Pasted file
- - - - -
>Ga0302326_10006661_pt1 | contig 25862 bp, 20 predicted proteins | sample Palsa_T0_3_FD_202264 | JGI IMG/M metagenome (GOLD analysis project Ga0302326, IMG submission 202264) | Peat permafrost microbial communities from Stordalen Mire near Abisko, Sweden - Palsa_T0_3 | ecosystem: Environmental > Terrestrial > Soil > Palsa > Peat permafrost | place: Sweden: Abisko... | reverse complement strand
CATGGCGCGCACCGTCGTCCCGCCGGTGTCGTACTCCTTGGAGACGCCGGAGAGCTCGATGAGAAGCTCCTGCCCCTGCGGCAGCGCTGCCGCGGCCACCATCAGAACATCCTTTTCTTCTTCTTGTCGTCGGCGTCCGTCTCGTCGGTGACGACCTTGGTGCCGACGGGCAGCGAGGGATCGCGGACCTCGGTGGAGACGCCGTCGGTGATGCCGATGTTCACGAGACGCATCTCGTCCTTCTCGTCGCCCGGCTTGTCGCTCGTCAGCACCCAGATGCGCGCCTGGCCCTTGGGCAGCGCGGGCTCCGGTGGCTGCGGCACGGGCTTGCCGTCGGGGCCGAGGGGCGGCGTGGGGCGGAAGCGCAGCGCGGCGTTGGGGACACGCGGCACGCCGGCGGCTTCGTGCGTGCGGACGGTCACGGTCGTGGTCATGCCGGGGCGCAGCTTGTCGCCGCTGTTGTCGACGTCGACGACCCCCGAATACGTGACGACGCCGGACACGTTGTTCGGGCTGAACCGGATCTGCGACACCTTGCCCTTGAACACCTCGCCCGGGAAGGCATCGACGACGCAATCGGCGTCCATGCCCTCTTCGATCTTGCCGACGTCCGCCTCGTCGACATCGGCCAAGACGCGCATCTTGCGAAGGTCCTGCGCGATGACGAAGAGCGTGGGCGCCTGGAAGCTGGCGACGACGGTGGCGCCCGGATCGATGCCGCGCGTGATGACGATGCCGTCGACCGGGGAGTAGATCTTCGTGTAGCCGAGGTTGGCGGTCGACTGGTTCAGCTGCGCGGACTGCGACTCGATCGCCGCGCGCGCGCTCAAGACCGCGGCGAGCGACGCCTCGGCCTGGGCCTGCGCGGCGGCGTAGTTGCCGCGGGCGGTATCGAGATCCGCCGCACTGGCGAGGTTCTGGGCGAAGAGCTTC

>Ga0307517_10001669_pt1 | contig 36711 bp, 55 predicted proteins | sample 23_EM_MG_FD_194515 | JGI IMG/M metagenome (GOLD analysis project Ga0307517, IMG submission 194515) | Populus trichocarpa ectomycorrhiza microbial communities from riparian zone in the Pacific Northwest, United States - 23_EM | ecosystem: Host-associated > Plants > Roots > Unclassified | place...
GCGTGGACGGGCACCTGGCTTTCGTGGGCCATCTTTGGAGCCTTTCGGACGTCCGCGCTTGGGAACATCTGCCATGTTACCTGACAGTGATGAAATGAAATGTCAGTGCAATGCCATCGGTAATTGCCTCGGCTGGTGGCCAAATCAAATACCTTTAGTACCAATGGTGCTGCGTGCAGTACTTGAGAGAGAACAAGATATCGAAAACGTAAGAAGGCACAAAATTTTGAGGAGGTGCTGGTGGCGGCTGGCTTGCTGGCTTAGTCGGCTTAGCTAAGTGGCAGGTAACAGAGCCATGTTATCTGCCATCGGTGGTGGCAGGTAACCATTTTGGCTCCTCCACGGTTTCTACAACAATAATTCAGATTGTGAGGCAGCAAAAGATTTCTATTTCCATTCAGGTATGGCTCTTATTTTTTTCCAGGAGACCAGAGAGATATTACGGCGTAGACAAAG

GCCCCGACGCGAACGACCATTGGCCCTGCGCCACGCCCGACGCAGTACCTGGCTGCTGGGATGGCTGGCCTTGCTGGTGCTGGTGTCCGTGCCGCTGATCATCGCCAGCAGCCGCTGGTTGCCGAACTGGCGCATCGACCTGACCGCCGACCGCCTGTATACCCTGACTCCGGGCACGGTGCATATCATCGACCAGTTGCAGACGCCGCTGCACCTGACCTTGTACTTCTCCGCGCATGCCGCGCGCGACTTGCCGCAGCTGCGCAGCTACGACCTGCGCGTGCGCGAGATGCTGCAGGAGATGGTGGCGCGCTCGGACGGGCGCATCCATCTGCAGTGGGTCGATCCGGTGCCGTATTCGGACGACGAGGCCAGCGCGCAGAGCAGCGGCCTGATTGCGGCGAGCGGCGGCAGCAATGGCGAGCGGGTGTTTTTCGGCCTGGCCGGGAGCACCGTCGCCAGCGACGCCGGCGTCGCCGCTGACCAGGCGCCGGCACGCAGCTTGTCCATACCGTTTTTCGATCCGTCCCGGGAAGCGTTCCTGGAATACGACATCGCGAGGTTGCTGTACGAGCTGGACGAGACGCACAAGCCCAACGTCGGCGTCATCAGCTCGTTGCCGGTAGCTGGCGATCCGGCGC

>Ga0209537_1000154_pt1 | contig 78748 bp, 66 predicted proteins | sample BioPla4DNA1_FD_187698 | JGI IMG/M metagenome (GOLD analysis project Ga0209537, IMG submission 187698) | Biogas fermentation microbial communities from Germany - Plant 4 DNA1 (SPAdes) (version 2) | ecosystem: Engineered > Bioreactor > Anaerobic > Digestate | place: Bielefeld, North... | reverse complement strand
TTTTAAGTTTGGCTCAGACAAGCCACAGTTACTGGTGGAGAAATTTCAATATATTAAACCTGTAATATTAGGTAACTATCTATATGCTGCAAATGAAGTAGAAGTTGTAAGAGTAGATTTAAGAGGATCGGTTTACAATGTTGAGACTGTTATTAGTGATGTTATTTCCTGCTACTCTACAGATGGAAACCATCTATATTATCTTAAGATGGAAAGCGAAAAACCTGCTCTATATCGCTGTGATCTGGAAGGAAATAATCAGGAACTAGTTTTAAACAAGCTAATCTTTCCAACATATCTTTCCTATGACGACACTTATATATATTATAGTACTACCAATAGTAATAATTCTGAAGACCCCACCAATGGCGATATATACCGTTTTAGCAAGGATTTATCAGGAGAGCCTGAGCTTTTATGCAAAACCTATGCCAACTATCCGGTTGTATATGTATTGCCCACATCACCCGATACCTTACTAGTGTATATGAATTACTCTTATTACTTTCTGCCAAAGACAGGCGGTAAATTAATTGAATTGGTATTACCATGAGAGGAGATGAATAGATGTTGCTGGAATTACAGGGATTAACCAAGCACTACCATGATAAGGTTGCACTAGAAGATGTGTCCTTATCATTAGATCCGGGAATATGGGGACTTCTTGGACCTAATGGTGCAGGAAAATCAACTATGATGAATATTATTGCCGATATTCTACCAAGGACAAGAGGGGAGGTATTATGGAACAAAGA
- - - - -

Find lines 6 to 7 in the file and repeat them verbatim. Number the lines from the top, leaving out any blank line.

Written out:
>Ga0209537_1000154_pt1 | contig 78748 bp, 66 predicted proteins | sample BioPla4DNA1_FD_187698 | JGI IMG/M metagenome (GOLD analysis project Ga0209537, IMG submission 187698) | Biogas fermentation microbial communities from Germany - Plant 4 DNA1 (SPAdes) (version 2) | ecosystem: Engineered > Bioreactor > Anaerobic > Digestate | place: Bielefeld, North... | reverse complement strand
TTTTAAGTTTGGCTCAGACAAGCCACAGTTACTGGTGGAGAAATTTCAATATATTAAACCTGTAATATTAGGTAACTATCTATATGCTGCAAATGAAGTAGAAGTTGTAAGAGTAGATTTAAGAGGATCGGTTTACAATGTTGAGACTGTTATTAGTGATGTTATTTCCTGCTACTCTACAGATGGAAACCATCTATATTATCTTAAGATGGAAAGCGAAAAACCTGCTCTATATCGCTGTGATCTGGAAGGAAATAATCAGGAACTAGTTTTAAACAAGCTAATCTTTCCAACATATCTTTCCTATGACGACACTTATATATATTATAGTACTACCAATAGTAATAATTCTGAAGACCCCACCAATGGCGATATATACCGTTTTAGCAAGGATTTATCAGGAGAGCCTGAGCTTTTATGCAAAACCTATGCCAACTATCCGGTTGTATATGTATTGCCCACATCACCCGATACCTTACTAGTGTATATGAATTACTCTTATTACTTTCTGCCAAAGACAGGCGGTAAATTAATTGAATTGGTATTACCATGAGAGGAGATGAATAGATGTTGCTGGAATTACAGGGATTAACCAAGCACTACCATGATAAGGTTGCACTAGAAGATGTGTCCTTATCATTAGATCCGGGAATATGGGGACTTCTTGGACCTAATGGTGCAGGAAAATCAACTATGATGAATATTATTGCCGATATTCTACCAAGGACAAGAGGGGAGGTATTATGGAACAAAGA